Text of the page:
Adjusting Drug Testing Protocols

COVID-19 - Adjusting drug testing protocols 

Adjusting Drug Testing Protocols 

While urine drug testing is generally an important part of buprenorphine treatment, during a public health emergency, urine drug testing should not be a required part of treatment. This section provides guidance to addiction treatment providers and programs (regarding making adjustments to drug testing protocols to address the COVID-19 pandemic. The goal is to balance the utility of having the data from a urine drug test against the risk of COVID-19 virus exposure to patients, laboratory staff, and clinic staff/providers.

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Updated: 3/29/20

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In areas or settings where community spread of COVID-19 virus is occurring, it may be appropriate to provide continued access to on-going medications for addiction treatment without attending their treatment facility or having drug testing done. Urine drug testing is only one piece of information in the comprehensive treatment of opioid use disorder. Other information obtained from patients can be used to adequately inform treatment strategies such as self-reported use of substances, timing of refill requests, checking of the state prescription monitoring program, and other indications of improvements (housing, employment, relationship status). Requiring patients to present to a health care facility to provide urine samples for urine drug testing may be more harmful than beneficial. Patients may unnecessarily increase their risks of exposure to the COVID-19 virus through their travel to or presence in health care facilities. Providers and programs should carefully weigh the risks and benefits of urine drug testing, both for the patient and for community public health and particularly for patients who are stable.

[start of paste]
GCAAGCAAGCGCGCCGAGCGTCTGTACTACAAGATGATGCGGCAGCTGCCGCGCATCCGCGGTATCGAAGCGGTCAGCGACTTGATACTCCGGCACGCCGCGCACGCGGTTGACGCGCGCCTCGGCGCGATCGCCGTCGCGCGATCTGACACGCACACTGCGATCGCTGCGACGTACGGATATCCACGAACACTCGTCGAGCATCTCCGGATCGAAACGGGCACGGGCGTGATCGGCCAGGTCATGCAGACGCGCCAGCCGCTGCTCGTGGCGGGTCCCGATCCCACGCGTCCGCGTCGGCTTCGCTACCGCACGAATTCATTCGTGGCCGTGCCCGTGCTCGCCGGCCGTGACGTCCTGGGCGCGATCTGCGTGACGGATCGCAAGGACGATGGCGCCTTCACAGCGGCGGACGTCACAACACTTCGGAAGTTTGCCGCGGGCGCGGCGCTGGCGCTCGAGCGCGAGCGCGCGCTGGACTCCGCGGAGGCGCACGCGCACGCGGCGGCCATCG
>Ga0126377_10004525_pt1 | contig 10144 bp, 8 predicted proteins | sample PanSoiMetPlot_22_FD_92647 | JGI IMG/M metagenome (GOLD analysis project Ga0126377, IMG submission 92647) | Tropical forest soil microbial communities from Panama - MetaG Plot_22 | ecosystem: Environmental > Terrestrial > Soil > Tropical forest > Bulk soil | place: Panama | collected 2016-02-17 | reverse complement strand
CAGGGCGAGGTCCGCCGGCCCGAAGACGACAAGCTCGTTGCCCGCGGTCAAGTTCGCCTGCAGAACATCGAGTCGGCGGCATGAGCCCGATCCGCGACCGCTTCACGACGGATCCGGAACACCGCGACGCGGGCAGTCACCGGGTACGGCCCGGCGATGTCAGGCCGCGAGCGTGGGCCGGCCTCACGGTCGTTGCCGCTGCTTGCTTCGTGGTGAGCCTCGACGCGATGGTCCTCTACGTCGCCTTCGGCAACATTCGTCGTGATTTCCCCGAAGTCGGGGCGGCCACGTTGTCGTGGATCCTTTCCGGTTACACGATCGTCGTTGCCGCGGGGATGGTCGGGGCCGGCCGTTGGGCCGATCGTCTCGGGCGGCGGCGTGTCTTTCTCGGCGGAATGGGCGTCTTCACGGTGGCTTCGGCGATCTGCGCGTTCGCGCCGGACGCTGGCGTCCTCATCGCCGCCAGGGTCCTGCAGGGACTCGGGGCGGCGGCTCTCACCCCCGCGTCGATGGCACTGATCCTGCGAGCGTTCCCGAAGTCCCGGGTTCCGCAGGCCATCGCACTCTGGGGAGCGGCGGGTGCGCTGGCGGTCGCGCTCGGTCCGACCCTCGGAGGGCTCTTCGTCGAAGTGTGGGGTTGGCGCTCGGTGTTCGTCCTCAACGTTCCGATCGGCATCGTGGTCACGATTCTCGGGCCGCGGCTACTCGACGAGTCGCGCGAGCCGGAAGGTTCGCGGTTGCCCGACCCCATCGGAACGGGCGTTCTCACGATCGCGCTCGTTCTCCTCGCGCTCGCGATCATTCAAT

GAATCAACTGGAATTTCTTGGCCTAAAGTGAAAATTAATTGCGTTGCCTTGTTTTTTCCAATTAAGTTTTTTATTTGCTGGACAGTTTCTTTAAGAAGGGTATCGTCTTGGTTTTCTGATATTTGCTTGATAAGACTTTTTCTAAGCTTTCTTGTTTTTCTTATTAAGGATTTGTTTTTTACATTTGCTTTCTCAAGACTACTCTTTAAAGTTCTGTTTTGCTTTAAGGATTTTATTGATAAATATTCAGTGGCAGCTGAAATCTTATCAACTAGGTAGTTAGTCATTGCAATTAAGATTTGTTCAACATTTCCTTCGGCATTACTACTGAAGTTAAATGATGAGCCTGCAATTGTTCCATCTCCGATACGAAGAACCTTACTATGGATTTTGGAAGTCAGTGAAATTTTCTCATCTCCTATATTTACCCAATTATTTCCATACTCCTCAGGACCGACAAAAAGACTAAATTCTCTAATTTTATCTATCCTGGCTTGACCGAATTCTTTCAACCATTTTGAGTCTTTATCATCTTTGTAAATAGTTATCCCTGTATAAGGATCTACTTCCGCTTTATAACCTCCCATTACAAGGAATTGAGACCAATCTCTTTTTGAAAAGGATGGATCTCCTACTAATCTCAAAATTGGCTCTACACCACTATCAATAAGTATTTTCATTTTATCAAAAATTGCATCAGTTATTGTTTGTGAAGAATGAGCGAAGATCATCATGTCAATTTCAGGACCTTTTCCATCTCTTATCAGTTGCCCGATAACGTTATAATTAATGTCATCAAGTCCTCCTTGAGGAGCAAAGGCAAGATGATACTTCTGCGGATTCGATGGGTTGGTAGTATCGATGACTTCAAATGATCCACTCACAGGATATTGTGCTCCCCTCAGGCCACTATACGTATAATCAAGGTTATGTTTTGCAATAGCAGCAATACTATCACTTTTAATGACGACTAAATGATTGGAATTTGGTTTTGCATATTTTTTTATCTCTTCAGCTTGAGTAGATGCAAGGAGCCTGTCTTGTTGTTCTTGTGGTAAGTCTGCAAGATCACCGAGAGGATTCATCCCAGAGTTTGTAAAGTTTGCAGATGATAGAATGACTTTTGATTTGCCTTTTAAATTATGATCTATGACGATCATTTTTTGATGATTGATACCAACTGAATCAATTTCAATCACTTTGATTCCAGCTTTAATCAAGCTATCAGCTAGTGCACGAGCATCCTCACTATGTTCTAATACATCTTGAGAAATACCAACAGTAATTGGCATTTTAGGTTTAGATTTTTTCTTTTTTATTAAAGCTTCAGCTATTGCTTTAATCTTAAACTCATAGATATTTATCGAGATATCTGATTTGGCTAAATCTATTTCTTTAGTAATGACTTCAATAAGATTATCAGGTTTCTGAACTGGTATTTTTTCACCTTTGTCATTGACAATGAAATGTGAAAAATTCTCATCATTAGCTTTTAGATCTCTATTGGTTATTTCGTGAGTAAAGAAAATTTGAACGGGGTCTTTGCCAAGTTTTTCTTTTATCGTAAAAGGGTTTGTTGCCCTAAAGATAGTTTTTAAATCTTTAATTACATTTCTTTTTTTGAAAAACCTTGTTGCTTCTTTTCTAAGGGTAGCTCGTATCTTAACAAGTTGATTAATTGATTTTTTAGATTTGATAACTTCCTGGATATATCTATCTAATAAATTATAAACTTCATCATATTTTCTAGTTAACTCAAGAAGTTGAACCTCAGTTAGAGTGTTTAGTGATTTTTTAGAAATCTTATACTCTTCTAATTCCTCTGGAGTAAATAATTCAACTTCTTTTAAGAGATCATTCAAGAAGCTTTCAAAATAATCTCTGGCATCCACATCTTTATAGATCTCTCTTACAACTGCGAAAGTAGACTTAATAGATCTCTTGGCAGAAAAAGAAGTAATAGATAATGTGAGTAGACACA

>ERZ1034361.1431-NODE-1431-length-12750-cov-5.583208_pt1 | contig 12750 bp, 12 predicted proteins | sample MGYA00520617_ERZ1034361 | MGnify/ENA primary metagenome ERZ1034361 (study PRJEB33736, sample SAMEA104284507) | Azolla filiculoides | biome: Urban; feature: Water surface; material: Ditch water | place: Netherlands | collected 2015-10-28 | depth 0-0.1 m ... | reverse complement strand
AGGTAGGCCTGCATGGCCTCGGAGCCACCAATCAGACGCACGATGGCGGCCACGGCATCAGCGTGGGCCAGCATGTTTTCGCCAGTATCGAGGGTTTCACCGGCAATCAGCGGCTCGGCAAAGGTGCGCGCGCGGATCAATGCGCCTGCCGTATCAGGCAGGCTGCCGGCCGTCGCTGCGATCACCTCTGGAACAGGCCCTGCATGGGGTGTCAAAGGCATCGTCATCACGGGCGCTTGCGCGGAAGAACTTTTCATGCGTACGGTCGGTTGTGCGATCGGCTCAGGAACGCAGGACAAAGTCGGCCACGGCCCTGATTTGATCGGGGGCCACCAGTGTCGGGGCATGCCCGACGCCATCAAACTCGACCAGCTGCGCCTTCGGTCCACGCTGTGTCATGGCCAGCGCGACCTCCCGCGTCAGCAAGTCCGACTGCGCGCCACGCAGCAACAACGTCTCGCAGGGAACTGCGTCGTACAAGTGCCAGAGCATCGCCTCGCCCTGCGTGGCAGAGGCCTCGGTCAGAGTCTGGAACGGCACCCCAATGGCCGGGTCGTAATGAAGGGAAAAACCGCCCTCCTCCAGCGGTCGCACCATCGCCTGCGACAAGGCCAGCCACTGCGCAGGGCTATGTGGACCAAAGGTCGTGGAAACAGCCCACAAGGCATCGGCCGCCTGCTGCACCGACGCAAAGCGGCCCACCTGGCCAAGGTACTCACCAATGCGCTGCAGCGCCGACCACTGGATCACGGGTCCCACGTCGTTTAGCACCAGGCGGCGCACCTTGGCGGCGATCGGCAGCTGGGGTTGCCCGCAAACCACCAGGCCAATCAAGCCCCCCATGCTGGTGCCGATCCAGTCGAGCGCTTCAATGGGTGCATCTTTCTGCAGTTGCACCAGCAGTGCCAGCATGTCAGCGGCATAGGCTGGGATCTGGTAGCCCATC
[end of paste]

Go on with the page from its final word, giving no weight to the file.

Collecting specimens for drug testing outside the treatment facility: For patients for whom it is deemed necessary to have drug testing done as required for ongoing medication treatment, it may be appropriate to have this testing done outside of the normal protocols. Any alternative testing protocol should minimize contact between staff and patients and minimize the strain on local laboratory services. A recent study examined different body fluid samples taken from patients with COVID-19 for presence of coronavirus RNA. All 72 urine samples tested negative. However, the CDC still does recommends taking precautions with collecting any bodily fluid samples because they do not yet have a complete picture of how transmission occurs. Strong consideration should be given to the availability of personal protective equipment (PPE) and the need to ration these scarce resources.

Drug testing from home: The COVID-19 pandemic and related social distancing practices may go on for many months. Treatment providers should explore options for drug testing at a distance such as using oral fluid-based tests and/or home breathalyzer tests monitored via telehealth.